NEW YORK – Deal activity in the industrial manufacturing sector experienced an uptick in the third quarter of 2013, while merger and acquisition (M&A) value for the quarter rose to the highest level since the fourth quarter of 2007. The strength of industrial manufacturing M&A in the past three months was largely driven by strategic investors in advanced economies and increased mega deal (transactions valued at $1 billion or more) activity, according PwC US.
In the third quarter of 2013, there were 41 transactions worth more than $50 million for a total deal value of $29.4 billion, compared to 36 deals worth $12.7 billion in the second quarter. This jump in value represents a 131 percent increase over the previous quarter, owing to the six mega deals that took place in the third quarter 2013. Industrial manufacturing mega deals in the third quarter accounted for $22.4 billion, or 76 percent of total deal value – contributing to a 104 percent increase in average deal size compared to the previous quarter. According to PwC, most of the quarter’s mega deal activity involved strategic investors buying industrial machinery companies, primarily driven by a desire to expand into complementary and relatively high growth products.
“Strategic acquirers with strong cash positions, balance sheets and access to debt markets executed on large transactions in the industrial manufacturing sector in the third quarter,” said Bobby Bono, U.S. industrial manufacturing leader for PwC. “Looking forward, we expect China and the U.S. will remain fertile grounds for strategic acquirers who are evaluating opportunities to build their portfolios with assets from private equity exits in industrial machinery. At the same time, strategic acquirers are concerned about the broad economic environment and they are taking a cautious approach to their deal strategies.”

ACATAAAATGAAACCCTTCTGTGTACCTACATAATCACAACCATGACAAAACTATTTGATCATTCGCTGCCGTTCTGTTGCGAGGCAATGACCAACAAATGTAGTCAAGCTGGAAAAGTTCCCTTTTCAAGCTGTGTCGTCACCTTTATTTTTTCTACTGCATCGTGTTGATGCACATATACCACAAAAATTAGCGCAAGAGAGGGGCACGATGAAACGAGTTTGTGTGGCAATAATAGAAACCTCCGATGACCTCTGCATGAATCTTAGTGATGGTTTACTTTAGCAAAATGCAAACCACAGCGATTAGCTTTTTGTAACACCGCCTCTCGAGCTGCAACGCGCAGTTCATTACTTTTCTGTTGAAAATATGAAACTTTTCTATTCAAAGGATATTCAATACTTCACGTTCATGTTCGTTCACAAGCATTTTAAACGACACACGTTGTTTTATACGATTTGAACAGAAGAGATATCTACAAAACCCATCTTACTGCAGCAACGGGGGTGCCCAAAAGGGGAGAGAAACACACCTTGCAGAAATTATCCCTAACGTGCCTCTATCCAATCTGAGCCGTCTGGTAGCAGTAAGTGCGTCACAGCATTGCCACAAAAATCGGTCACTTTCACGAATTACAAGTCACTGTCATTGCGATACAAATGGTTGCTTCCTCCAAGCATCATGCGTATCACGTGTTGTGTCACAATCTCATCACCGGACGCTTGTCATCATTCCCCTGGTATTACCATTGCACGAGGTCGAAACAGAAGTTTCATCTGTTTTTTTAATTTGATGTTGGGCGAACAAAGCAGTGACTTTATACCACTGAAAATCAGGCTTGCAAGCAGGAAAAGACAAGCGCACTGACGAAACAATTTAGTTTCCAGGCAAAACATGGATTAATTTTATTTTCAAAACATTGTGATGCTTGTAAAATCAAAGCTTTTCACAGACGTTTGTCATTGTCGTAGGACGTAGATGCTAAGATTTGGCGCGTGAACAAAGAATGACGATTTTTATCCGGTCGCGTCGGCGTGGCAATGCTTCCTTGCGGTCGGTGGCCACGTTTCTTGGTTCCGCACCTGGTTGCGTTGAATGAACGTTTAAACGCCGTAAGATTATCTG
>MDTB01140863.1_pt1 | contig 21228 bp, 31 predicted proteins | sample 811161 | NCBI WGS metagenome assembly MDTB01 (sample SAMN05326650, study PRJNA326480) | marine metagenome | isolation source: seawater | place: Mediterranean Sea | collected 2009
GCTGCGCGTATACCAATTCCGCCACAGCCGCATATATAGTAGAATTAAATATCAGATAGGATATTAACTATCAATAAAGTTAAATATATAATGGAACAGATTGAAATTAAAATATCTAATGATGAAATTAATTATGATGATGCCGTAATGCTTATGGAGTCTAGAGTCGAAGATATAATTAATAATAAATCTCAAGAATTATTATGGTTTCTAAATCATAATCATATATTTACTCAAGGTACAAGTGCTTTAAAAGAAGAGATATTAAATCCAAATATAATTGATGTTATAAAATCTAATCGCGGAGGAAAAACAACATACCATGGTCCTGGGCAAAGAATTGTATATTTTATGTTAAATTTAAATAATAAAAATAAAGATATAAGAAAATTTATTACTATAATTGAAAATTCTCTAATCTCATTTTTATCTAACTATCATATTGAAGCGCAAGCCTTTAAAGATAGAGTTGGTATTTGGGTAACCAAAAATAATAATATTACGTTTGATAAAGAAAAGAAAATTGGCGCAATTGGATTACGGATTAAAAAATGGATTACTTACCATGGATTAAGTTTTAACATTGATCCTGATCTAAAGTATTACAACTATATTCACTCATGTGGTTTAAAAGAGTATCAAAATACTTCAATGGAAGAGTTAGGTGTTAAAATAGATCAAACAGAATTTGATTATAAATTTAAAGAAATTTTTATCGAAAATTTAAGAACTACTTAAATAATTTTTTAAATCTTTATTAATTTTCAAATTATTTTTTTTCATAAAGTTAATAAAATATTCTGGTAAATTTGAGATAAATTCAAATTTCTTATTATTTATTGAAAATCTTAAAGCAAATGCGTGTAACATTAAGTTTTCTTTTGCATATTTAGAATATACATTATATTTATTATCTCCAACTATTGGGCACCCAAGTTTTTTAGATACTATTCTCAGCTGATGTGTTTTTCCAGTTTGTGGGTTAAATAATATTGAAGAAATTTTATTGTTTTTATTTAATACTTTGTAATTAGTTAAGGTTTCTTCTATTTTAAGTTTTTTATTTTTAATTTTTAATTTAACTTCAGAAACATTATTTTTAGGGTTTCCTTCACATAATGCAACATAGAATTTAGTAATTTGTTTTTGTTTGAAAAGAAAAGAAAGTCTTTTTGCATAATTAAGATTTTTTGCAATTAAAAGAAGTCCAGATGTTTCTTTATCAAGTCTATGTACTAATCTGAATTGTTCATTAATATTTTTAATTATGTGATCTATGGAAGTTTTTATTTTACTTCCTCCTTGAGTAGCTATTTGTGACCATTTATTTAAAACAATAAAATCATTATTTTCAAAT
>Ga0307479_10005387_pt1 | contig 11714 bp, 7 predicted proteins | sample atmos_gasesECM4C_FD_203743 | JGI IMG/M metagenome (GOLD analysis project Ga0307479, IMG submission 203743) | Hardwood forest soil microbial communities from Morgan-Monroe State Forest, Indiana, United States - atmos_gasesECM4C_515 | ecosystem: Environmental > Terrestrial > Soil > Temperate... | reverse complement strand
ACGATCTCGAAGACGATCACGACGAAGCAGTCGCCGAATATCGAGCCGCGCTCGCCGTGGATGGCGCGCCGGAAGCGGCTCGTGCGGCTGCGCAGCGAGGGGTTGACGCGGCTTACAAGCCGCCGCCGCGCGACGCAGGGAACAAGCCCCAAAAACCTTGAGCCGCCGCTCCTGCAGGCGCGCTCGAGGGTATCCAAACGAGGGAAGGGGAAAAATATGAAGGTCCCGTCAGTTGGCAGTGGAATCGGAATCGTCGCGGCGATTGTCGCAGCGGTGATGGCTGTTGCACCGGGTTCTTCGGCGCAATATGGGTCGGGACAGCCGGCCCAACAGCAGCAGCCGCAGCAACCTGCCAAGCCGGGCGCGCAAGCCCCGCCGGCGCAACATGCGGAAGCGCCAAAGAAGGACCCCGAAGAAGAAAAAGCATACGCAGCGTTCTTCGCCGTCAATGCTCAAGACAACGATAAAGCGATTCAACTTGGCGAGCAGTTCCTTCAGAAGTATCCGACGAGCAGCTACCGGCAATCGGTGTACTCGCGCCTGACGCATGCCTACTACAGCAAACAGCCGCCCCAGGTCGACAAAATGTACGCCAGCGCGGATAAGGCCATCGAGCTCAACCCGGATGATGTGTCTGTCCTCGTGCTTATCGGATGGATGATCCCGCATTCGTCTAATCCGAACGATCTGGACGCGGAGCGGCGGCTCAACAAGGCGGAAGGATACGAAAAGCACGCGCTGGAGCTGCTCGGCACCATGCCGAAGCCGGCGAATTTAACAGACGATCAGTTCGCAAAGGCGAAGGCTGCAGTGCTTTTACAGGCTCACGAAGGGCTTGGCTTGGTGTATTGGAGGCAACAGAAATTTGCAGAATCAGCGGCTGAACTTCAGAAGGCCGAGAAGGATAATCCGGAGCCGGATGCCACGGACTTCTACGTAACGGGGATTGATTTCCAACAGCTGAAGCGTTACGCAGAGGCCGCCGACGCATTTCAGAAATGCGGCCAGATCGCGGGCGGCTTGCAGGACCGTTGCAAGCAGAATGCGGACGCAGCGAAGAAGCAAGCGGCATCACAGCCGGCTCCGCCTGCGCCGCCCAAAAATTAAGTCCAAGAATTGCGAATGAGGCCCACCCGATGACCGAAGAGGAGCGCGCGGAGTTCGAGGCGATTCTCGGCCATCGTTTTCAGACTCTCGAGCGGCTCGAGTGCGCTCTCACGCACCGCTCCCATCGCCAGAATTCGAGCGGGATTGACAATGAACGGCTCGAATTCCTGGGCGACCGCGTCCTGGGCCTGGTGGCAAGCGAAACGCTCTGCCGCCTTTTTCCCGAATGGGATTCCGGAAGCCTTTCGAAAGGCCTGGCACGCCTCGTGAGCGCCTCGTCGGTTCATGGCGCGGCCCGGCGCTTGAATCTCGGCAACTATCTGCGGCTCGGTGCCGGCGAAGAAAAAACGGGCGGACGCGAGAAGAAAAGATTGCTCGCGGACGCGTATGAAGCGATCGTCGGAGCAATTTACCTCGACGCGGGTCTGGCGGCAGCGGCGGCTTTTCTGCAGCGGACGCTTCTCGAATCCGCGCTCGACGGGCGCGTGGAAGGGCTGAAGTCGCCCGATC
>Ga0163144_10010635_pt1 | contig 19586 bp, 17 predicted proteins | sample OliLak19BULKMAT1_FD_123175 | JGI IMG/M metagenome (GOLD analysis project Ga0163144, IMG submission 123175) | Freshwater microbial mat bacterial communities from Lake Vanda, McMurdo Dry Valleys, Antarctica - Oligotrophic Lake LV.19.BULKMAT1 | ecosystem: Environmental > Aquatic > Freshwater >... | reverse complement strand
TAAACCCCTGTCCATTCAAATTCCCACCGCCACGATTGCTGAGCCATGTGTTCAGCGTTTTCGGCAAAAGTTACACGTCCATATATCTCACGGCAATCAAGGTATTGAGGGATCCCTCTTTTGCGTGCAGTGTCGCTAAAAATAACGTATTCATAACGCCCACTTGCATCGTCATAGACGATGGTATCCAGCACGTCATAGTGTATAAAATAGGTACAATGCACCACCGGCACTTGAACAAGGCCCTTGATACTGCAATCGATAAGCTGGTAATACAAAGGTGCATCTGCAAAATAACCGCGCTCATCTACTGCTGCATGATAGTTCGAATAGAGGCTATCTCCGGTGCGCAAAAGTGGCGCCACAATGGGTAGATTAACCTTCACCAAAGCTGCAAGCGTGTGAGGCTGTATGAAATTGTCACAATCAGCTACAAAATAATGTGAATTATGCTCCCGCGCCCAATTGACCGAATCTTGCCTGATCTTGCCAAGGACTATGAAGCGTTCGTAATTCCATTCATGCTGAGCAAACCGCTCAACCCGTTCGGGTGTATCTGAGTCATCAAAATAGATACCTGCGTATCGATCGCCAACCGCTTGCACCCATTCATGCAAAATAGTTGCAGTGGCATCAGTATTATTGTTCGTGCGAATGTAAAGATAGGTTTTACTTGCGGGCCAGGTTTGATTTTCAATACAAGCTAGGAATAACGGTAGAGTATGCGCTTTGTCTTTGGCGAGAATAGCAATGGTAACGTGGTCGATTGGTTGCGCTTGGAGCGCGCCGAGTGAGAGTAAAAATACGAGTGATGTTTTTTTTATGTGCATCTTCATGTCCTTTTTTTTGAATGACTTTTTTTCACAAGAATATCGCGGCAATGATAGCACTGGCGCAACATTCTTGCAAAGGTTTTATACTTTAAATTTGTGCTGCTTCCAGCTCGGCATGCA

Strategic investors accounted for the majority of industrial manufacturing transactions in the third quarter of 2013, representing 68 percent of total deal volume. Financial investors were mainly focused on secondary private equity investments. “We expect this trend to continue as private equity firms realize opportunities to monetize manufacturing investments acquired prior to the financial crisis and strategic investors gain confidence and look for growth opportunities in adjacent markets. Buyers and sellers are extremely focused on valuations as larger deals and a more competitive environment for quality industrial manufacturing assets are driving dealmakers to ensure they maximize the long term potential of their deals,” continued Bono.
Led by the U.S., which recorded 13 transactions worth more than $50 million, acquirers from advanced nations continued to dominate M&A activity in the third quarter of 2013, accounting for 85 percent of transactions. Asia and Oceania remained the most active as acquirers in this region accounted for 14 deals valued at more than $50 million, with Japan taking the lead after completing five deals. As the only BRIC country to record a deal worth more than $50 million in the third quarter of 2013, China-involved deal activity remains on pace for a robust year. According to PwC, industrial manufacturing deals in China have primarily focused on local market consolidation of machinery companies as the Chinese national government continues to encourage domestic acquisitions in order to improve industry competitiveness.
“In the third quarter of this year, industrial manufactures expressed growing optimism around the domestic outlook and the primary growth driver remains the U.S. economy according to our latest Manufacturing Barometer,” Bono continued. The U.S. remains a bright spot for industrial manufacturing activity with continued signs of healthy demand, pricing strength, new product investment and hiring.”